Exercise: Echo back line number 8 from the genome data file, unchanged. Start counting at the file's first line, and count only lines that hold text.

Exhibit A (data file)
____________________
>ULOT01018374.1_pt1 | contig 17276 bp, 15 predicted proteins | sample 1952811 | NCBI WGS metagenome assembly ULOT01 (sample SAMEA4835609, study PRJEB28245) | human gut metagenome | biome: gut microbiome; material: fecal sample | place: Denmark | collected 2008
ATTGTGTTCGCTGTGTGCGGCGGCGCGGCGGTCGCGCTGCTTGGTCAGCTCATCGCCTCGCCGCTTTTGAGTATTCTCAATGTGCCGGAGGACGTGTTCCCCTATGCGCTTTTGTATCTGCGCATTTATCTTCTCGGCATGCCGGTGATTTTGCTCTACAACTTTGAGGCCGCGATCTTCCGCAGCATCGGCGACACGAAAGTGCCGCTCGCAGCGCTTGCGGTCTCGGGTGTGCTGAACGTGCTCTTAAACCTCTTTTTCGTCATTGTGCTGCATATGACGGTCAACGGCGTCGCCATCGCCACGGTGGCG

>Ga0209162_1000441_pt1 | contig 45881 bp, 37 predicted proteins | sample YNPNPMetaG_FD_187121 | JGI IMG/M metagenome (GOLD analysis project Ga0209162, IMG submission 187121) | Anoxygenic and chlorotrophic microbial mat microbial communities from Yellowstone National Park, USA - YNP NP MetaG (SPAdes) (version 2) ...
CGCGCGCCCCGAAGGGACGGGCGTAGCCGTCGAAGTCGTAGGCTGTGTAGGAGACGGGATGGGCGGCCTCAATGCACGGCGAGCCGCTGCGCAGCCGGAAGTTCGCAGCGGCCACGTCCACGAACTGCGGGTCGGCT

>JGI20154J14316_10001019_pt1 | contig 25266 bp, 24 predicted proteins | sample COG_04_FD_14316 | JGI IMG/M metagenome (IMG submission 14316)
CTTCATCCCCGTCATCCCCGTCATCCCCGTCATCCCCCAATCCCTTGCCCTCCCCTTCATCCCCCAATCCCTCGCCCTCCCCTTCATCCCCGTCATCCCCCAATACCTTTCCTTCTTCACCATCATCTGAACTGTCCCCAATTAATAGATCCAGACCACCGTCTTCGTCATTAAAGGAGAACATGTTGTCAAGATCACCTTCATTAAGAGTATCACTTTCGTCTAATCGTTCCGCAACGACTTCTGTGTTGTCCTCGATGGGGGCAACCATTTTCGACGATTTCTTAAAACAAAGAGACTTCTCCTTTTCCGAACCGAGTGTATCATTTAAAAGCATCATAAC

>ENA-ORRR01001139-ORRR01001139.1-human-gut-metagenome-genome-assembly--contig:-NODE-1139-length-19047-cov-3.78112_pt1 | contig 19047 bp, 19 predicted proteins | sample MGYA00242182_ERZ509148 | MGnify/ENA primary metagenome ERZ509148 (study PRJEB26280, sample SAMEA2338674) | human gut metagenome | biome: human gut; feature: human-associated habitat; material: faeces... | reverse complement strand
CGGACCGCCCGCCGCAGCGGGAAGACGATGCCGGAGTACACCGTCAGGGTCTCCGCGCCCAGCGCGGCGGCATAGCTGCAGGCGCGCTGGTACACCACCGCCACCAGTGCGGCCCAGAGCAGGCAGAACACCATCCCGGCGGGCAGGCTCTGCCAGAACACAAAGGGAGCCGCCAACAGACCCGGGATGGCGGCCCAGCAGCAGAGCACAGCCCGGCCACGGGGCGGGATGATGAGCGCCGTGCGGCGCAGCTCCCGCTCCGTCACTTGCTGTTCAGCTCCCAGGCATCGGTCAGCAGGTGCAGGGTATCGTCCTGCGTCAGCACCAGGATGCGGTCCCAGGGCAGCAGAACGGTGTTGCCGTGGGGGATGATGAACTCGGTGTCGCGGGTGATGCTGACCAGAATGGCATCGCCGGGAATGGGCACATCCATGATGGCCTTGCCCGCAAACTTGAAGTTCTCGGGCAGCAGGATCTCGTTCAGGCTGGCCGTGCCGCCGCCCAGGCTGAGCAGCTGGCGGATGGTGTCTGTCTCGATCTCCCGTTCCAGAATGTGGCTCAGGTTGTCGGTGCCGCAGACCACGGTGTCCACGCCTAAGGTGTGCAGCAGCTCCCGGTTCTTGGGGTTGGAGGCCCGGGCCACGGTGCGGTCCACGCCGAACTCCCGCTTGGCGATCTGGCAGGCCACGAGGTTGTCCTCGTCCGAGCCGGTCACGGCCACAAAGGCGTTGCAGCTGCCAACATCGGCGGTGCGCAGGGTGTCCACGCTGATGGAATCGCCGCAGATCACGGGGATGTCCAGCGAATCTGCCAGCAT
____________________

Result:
CGGACCGCCCGCCGCAGCGGGAAGACGATGCCGGAGTACACCGTCAGGGTCTCCGCGCCCAGCGCGGCGGCATAGCTGCAGGCGCGCTGGTACACCACCGCCACCAGTGCGGCCCAGAGCAGGCAGAACACCATCCCGGCGGGCAGGCTCTGCCAGAACACAAAGGGAGCCGCCAACAGACCCGGGATGGCGGCCCAGCAGCAGAGCACAGCCCGGCCACGGGGCGGGATGATGAGCGCCGTGCGGCGCAGCTCCCGCTCCGTCACTTGCTGTTCAGCTCCCAGGCATCGGTCAGCAGGTGCAGGGTATCGTCCTGCGTCAGCACCAGGATGCGGTCCCAGGGCAGCAGAACGGTGTTGCCGTGGGGGATGATGAACTCGGTGTCGCGGGTGATGCTGACCAGAATGGCATCGCCGGGAATGGGCACATCCATGATGGCCTTGCCCGCAAACTTGAAGTTCTCGGGCAGCAGGATCTCGTTCAGGCTGGCCGTGCCGCCGCCCAGGCTGAGCAGCTGGCGGATGGTGTCTGTCTCGATCTCCCGTTCCAGAATGTGGCTCAGGTTGTCGGTGCCGCAGACCACGGTGTCCACGCCTAAGGTGTGCAGCAGCTCCCGGTTCTTGGGGTTGGAGGCCCGGGCCACGGTGCGGTCCACGCCGAACTCCCGCTTGGCGATCTGGCAGGCCACGAGGTTGTCCTCGTCCGAGCCGGTCACGGCCACAAAGGCGTTGCAGCTGCCAACATCGGCGGTGCGCAGGGTGTCCACGCTGATGGAATCGCCGCAGATCACGGGGATGTCCAGCGAATCTGCCAGCAT